The gassing of stray and shelter animals is so repulsive that we assume that there must be a law against it. After all, we're a civilized nation. Wrong. Actually, in New York State, no law existed that prohibited the gassing of homeless or unwanted pets. More often than not, such issues come under the purview of the state government and not the federal government. It would be wonderful to have a federal law against gassing, but no such luck yet. " There ought to be a law against it! " How many times have you heard that in your lifetime? Well, in the Empire State, there now is a law against this most cruel form of extermination.
The Humane Euthanasia Bill (NY A. 999B) became law last October 9th when Governor Paterson signed it after laying dormant for nearly a year. The prime movers of this bill were the ASPCA, Assemblywoman Amy Paulin, Senator Suzi Oppenheimer and their respective staff. God bless them. They just made this world a better place. The law, however, takes effect a year from now. The wheels of justice turn slowly, but they are turning. The ASPCA provided us with the provisions of the law:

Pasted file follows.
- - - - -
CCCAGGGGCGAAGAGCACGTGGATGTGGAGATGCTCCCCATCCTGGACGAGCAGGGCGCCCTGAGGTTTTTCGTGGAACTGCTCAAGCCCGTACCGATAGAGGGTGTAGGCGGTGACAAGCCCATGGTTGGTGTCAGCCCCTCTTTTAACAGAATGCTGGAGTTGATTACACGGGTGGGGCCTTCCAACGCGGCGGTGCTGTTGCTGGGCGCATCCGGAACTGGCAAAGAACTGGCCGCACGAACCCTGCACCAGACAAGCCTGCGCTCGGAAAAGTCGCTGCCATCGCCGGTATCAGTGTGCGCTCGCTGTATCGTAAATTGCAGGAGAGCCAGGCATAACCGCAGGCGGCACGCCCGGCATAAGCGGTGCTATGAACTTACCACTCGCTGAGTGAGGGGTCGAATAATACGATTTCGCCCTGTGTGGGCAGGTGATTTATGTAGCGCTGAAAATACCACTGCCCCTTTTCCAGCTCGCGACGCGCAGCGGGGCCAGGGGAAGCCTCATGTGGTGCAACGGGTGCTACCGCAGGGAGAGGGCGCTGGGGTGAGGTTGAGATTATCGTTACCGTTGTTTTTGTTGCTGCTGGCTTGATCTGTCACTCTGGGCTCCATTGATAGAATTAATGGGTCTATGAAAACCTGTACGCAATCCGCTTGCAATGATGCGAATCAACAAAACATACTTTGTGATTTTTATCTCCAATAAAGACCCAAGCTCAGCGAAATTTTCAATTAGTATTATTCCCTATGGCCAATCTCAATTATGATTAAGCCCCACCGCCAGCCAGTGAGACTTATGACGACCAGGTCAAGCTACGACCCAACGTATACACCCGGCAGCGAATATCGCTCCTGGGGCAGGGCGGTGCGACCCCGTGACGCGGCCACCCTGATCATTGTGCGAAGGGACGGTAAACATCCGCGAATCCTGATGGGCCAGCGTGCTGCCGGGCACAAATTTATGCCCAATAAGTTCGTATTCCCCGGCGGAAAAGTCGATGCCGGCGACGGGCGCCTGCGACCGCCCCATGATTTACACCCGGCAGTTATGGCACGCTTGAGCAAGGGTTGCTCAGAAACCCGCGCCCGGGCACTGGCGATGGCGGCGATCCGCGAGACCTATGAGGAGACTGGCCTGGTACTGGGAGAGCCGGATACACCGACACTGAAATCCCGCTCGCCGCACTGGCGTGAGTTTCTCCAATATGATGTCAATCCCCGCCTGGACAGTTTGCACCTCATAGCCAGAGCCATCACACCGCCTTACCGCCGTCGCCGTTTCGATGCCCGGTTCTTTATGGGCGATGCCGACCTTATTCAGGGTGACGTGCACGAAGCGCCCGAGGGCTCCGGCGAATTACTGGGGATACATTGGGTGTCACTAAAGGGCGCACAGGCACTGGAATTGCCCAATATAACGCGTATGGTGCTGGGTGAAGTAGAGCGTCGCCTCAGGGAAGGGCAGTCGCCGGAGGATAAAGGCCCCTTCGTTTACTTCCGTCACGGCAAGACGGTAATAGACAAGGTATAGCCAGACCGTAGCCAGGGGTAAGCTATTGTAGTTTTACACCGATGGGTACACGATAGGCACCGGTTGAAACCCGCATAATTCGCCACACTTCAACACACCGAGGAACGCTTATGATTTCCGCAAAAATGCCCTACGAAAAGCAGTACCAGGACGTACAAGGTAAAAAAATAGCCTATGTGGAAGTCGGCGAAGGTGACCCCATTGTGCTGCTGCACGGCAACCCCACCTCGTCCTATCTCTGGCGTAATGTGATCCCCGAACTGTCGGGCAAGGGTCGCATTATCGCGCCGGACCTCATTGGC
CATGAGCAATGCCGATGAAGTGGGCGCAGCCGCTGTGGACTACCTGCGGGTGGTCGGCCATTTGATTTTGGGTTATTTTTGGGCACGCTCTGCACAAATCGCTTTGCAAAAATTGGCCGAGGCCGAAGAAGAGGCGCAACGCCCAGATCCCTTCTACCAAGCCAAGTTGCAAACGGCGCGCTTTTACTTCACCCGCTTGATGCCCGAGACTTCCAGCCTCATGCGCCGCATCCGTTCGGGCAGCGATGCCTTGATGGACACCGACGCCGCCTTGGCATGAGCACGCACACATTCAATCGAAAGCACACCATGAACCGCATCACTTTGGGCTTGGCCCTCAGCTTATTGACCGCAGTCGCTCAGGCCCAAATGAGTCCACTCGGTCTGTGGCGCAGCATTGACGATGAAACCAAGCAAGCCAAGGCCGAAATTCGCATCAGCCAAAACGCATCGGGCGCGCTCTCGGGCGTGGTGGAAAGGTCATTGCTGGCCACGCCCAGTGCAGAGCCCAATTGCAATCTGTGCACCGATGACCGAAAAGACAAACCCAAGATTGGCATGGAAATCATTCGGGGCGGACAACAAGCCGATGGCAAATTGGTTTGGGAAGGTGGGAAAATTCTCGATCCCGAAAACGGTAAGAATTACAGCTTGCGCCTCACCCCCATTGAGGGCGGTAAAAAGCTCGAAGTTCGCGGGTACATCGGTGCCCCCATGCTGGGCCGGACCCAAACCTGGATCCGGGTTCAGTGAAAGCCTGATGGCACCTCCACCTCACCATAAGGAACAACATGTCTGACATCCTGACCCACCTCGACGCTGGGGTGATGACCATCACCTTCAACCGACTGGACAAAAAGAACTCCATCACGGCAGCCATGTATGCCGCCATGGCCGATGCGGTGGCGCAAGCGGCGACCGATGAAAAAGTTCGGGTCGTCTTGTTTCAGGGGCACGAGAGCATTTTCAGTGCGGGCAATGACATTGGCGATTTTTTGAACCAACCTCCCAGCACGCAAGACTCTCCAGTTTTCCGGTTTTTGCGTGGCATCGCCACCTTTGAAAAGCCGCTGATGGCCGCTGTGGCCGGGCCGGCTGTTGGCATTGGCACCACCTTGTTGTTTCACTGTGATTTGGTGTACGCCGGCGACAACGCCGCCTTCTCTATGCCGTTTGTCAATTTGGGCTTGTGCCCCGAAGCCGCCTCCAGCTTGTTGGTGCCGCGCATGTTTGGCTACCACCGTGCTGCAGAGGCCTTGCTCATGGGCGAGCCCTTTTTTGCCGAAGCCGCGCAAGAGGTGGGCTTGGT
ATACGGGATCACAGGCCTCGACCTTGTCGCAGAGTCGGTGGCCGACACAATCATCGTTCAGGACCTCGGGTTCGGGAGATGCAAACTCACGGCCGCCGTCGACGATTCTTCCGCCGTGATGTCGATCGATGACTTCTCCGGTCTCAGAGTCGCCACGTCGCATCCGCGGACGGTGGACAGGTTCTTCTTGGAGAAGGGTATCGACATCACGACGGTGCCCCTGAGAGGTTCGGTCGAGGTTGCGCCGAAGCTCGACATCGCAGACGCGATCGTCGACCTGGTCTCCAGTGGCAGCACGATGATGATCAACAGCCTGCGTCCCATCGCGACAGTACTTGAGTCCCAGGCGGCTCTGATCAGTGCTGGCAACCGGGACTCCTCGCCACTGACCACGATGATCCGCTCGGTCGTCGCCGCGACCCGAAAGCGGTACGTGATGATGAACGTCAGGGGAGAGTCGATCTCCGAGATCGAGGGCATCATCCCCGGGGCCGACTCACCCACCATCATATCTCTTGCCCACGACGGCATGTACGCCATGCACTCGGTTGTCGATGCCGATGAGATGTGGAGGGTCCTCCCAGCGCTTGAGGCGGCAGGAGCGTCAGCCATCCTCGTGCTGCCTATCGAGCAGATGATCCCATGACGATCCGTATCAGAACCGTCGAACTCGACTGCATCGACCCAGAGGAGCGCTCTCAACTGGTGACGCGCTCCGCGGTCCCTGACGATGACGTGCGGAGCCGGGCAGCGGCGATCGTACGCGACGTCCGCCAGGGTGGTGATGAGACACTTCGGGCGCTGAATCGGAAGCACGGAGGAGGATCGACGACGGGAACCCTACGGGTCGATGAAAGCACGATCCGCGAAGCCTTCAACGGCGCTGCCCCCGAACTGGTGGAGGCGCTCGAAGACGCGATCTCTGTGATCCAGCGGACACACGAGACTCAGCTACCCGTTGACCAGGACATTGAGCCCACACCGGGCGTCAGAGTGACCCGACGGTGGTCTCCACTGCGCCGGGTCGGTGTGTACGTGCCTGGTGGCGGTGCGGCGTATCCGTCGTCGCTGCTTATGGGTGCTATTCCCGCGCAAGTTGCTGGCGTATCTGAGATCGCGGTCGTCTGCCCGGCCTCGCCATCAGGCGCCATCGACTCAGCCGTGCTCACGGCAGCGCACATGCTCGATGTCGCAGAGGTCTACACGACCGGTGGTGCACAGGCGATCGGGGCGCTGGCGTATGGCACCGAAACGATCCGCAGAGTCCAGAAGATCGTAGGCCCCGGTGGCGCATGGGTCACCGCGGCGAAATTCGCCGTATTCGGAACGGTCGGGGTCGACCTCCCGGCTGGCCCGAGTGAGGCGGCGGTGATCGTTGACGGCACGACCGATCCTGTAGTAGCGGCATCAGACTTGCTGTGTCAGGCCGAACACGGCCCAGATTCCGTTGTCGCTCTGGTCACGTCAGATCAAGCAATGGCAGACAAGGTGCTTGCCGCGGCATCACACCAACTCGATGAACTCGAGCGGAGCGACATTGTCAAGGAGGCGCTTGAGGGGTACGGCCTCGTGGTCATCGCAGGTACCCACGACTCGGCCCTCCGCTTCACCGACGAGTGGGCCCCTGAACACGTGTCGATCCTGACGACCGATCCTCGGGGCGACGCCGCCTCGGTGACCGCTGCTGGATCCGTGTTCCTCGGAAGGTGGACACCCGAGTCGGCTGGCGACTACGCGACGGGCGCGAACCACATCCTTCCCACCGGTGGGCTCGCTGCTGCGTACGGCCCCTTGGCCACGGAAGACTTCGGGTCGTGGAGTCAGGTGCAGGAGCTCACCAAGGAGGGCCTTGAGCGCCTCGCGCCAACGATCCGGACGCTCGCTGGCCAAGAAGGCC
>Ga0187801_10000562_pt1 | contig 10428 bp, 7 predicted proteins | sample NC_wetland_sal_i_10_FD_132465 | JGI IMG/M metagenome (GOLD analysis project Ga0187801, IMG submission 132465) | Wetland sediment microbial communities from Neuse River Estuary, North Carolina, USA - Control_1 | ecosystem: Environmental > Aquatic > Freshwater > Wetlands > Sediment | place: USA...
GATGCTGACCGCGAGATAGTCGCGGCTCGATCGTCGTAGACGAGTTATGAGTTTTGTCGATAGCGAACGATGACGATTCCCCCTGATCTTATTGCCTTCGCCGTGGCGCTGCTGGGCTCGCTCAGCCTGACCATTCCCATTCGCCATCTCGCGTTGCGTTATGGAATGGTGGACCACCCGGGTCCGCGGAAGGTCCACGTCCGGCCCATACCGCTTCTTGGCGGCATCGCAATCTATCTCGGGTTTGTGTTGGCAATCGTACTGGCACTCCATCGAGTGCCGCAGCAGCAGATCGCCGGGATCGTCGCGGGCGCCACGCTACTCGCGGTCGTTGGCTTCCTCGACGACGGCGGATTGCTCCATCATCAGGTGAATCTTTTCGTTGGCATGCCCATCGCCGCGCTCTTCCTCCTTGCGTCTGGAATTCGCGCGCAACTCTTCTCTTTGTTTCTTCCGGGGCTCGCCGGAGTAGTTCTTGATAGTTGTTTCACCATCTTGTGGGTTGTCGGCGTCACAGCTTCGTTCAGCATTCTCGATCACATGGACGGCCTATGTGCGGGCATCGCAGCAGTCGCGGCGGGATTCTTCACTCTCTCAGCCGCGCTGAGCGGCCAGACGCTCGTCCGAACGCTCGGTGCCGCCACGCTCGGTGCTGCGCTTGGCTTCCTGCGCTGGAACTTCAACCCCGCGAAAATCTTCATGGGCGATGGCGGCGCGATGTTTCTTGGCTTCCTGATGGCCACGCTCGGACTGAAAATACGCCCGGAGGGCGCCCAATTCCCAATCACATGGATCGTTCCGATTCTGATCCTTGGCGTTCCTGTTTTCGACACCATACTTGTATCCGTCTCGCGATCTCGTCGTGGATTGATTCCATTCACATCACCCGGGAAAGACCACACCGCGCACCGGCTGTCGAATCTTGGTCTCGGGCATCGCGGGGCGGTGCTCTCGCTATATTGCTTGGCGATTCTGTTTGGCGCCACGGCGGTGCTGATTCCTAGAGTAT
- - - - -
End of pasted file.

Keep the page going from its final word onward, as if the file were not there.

(1) Prohibit carbon monoxide and carbon dioxide poisoning (gassing) of stray and shelter animals (effective in 90 days).
(2) Require that the euthanasia of stray and shelter animals be performed by injection.
(3) Require that such euthanasia be performed by a certified euthanasia technician, licensed veterinarian, or licensed veterinary technician.
(4) Prohibit intracardiac euthanasia—a painful injection right into the heart—on unsedated shelter animals.
(5) Require that veterinarians who perform intracardiac euthanasia on unsedated animals not under the care of a shelter do so only if it is the most humane option and that they document the event and rationale.
Pretty good stuff. It's comforting to see that the " heartstick " method on conscious animals was also prohibited.